Now, all of these creatures have since been outclassed in their own right, with once-Standard-All-Star Ophidian paling in comparison to Scroll Thief, then Neurok Commando, then Gateway Sneak, then Sea-Dasher Octopus, then Glenn, the Voice of Calm, then Grazilaxx, Illithid Scholar, then Mischievous Catgeist, then moving entirely outside of blue with Park Heights Pegasus, Gix, Yawgmoth Praetor, and finally Glissa Sunslayer.

I'm not saying this is the end of Magic, but it's a concerning trend. As for Glissa, she'll be near the top of this list soon, at least until something better is printed. Soon.

4. Hex Parasite

(5,792 Inclusions, 0% of 1,216,23o Decks)

That'll be particularly heartbreaking for fans, like myself, of Hex Parasite. Number four on this list is already much too low for this little Phyrexian Insect, so to see it fall to five will be a sad day indeed. Why do I think it should be in the top two instead of the top five? One, it can repeatedly remove counters without even a trigger needed. Two, it costs less than any other option that can do the same (and that's before it can be a combo engine by becoming a zero-cost creature with a cost-reducer). Three, it's an aggro threat in its own right.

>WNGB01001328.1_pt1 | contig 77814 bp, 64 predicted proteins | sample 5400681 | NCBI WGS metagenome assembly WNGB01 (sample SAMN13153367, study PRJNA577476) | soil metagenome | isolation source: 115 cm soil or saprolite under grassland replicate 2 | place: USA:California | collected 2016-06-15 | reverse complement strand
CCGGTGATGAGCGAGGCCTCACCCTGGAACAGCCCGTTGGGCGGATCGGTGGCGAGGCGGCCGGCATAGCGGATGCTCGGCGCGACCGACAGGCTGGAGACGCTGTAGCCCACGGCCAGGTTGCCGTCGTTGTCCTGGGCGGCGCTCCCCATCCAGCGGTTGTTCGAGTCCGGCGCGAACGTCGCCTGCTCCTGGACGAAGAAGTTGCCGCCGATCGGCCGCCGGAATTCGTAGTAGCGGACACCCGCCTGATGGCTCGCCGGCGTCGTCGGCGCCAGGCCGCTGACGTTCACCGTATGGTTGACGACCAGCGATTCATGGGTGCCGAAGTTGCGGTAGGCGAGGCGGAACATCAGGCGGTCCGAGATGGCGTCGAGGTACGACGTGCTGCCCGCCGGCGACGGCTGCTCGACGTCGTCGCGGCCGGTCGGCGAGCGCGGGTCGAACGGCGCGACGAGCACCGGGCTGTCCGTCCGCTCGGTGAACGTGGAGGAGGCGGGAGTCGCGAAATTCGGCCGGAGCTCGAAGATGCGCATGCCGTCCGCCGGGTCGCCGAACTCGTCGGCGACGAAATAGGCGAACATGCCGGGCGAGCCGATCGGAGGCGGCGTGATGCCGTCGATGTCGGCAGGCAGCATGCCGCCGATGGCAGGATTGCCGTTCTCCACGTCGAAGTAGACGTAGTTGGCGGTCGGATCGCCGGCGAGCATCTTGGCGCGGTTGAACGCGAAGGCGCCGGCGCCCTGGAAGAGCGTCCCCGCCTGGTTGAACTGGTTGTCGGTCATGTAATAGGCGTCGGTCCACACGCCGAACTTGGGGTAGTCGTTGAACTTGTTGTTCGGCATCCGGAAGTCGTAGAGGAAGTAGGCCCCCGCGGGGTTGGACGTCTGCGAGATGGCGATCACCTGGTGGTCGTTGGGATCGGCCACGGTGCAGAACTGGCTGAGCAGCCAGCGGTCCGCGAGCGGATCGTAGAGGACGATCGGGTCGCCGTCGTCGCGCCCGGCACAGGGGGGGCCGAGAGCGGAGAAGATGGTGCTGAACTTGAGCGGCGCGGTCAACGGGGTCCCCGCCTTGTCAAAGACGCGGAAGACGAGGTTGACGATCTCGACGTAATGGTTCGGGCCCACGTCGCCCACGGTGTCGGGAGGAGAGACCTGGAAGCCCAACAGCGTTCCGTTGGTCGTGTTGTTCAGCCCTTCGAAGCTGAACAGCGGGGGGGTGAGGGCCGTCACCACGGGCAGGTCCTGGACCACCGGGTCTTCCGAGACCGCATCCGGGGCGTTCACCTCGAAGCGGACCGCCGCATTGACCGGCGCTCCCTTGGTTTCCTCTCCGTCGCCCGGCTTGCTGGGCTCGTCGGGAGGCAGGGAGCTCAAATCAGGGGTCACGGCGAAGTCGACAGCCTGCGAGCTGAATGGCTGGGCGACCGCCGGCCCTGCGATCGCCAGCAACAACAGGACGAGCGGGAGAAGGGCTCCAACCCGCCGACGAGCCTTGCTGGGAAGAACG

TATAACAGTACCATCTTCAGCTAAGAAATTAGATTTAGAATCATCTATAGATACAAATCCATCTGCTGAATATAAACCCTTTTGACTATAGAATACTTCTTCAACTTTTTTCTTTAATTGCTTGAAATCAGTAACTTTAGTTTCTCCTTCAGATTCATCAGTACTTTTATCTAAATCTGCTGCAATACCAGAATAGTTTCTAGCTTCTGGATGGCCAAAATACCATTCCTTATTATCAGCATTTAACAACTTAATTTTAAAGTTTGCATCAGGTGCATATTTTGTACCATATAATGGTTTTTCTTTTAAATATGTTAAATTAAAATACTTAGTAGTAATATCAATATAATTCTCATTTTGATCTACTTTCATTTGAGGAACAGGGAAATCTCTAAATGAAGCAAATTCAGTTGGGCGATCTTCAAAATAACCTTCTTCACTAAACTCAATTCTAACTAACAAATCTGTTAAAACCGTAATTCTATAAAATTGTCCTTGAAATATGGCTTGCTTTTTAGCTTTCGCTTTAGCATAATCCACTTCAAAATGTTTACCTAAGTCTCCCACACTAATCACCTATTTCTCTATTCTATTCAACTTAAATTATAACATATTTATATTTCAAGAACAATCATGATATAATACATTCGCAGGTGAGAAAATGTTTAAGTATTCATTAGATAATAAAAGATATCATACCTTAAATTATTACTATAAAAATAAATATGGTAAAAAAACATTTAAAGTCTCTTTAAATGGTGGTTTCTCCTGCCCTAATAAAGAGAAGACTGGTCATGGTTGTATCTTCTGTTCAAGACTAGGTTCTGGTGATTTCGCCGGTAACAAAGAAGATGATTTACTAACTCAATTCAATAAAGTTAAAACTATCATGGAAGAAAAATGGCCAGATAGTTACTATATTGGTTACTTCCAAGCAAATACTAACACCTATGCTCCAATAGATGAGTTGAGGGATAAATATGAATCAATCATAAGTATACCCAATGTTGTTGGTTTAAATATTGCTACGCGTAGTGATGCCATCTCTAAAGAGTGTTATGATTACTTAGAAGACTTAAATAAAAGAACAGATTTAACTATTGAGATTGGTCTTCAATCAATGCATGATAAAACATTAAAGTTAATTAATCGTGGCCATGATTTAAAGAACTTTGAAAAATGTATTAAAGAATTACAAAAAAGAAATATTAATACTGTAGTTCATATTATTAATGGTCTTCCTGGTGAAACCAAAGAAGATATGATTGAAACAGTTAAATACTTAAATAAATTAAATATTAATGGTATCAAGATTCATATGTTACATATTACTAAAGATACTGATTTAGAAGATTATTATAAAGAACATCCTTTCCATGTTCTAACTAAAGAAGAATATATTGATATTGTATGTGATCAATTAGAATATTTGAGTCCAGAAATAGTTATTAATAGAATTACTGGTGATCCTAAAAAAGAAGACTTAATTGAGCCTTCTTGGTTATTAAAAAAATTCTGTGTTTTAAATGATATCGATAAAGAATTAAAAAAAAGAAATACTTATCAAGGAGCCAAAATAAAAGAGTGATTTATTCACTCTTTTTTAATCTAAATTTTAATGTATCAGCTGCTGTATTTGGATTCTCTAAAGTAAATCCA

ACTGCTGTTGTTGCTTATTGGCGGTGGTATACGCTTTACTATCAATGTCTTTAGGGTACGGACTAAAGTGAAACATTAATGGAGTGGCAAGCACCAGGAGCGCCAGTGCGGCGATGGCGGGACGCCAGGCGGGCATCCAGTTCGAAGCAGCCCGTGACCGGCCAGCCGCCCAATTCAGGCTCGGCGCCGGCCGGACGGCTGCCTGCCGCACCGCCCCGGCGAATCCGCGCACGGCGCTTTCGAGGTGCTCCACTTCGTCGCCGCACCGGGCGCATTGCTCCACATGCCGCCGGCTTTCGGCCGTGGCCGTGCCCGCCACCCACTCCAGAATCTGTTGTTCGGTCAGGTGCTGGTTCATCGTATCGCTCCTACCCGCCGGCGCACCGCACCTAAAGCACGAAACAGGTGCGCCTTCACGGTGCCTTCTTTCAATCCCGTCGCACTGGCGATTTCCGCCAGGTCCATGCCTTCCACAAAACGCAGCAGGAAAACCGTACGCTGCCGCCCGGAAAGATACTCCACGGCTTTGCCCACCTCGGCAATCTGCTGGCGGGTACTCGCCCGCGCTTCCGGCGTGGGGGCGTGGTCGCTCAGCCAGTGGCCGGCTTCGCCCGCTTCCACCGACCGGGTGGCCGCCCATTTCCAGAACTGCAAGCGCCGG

In short, I don't really get the buzz of most of the cards ahead of this, at least in comparison.

3. Thrull Parasite

(8,007 Inclusions, 1% of 1,216,230 Decks)